Feeding the manatees helps. Not feeding the algal blooms that kill seagrass would help them more.
CAPE CANAVERAL, Florida––The holiday season good news from the Indian River Lagoon region along the Florida east coast is that the U.S. Fish & Wildlife Service on December 7, 2021 at last approved a Florida Wildlife Commission plan to experimentally feed starving manatees this winter in waters south of the Kennedy Space Center.
The bad news is that the experimental feeding is to begin nine months after the Save the Manatee Club asked the federal and state governments to feed the manatees before the Florida manatee population crashed.
The manatees “are having a very hard time finding food,” Save the Manatee Club executive director Patrick Rose explained to Lori Rozsa of MSN News.
“The majority are quite malnourished”
“The majority are quite malnourished. The question is, how do we get them through this winter?” Rose asked rhetorically.
“Because there’s no reasonable amount of food available for them within the vicinity of the power plant where they go this time of year to stay warm,” huddling in the water discharged by the cooling pumps.
“So the manatees have this miserable choice,” Rose said, “between staying warm and forgoing food, or going out and trying to find food, only to die of cold stress.”
Rose pointed out that a 1,200-pound adult manatee needs to eat about 120 pounds of sea grass and other green forage per day.
Lately the Indian River manatees have been finding only sparse amounts of edible algae.
“They’re grazing on any low mangrove leaves they can find,” Rose said, “and if there’s a lawn somewhere near where they happen to be in a canal system, they’re trying to eat grass off the bank.”
Population crash since downlisting
Now the Florida manatee population has crashed. Political pressure from boaters and developers may prevent restoration of manatees to the U.S. endangered species list, but manatee numbers have fallen, in barely five years, from a record high of about 8,800 in 2016 to 5,700, according to the most recent aerial survey––about 3,100 fewer than on March 30, 2017, when the Donald Trump administration made removing manatees from endangered species protection a top priority.
The losses are equivalent to the entire estimated population when Florida manatees were first federally recognized as endangered, in 1967.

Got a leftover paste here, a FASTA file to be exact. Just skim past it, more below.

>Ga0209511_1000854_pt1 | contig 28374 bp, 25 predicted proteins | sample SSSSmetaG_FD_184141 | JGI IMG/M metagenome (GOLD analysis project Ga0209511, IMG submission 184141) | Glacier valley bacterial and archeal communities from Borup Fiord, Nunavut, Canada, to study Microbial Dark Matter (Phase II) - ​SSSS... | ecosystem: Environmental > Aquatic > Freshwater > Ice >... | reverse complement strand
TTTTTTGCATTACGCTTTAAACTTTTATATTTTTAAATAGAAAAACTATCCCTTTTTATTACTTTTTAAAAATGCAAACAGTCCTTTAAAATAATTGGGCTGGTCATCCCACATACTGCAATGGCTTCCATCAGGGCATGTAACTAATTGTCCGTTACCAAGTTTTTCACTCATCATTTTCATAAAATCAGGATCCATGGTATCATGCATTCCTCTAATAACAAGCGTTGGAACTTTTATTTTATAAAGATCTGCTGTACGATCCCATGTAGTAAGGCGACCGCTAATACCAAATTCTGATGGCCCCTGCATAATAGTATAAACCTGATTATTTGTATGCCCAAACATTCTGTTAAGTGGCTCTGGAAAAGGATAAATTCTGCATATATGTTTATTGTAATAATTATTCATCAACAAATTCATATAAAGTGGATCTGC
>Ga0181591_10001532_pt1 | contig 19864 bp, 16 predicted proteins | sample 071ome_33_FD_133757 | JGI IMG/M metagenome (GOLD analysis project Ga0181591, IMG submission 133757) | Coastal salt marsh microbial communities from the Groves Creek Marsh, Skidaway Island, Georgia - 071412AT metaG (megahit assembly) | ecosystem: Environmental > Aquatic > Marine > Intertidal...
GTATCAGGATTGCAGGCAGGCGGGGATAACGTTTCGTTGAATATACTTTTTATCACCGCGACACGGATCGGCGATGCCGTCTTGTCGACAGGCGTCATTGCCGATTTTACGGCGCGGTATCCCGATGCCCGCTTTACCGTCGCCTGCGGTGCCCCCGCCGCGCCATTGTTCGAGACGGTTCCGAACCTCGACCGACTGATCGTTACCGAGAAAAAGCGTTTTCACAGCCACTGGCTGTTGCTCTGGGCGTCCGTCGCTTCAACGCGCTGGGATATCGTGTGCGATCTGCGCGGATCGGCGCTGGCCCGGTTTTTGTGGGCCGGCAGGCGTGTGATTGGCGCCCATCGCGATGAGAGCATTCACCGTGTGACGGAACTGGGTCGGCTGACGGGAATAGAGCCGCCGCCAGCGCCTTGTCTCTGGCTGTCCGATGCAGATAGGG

(See Favor to speedboaters: Trump administration downlists manatees.)
Floridians unwilling to slow down boats, quit using lawn chemicals, & keep septic tanks pumped
Feeding some of the starving manatees will temporarily relieve some manatee misery. Rescuing the population as a whole, however––and rescuing the entire Indian River ecosystem––would come at a price that Floridians have for more than 120 years again and again proved unwilling to pay, even at cost of losing much that attracted them to the state in the first place.
The emergency manatee feeding experiment, said Rozsa, “will target an area where more than 500 manatees have died this year,” approximately equal to the annual death toll throughout Florida in recent years before 2020.
Officially, 1,017 manatees died in the first 11 months of 2021. The actual toll, including manatees whose carcasses have not been found, may be far more.
Manatees lose 96% of their food supply
“The problem is especially acute in the northern Indian River Lagoon,” Rozsa summarized, “where roughly 96% of 77,000 acres of seagrass have disappeared.”
Elaborated Kimberly Miller of the Palm Beach Post, “A spiral of harmful algae blooms beginning in 2011 reduced the amount of light reaching the seagrasses, while, at the same time, nitrogen levels in the water got too high. Because the Indian River Lagoon does not get heavy ocean flushes, it becomes a trap for nutrients that are detrimental to seagrass.
“Little body fat”
“Although manatees look plump,” Miller continued, “they have very little body fat and can’t tolerate water temperatures below 68 degrees for prolonged periods.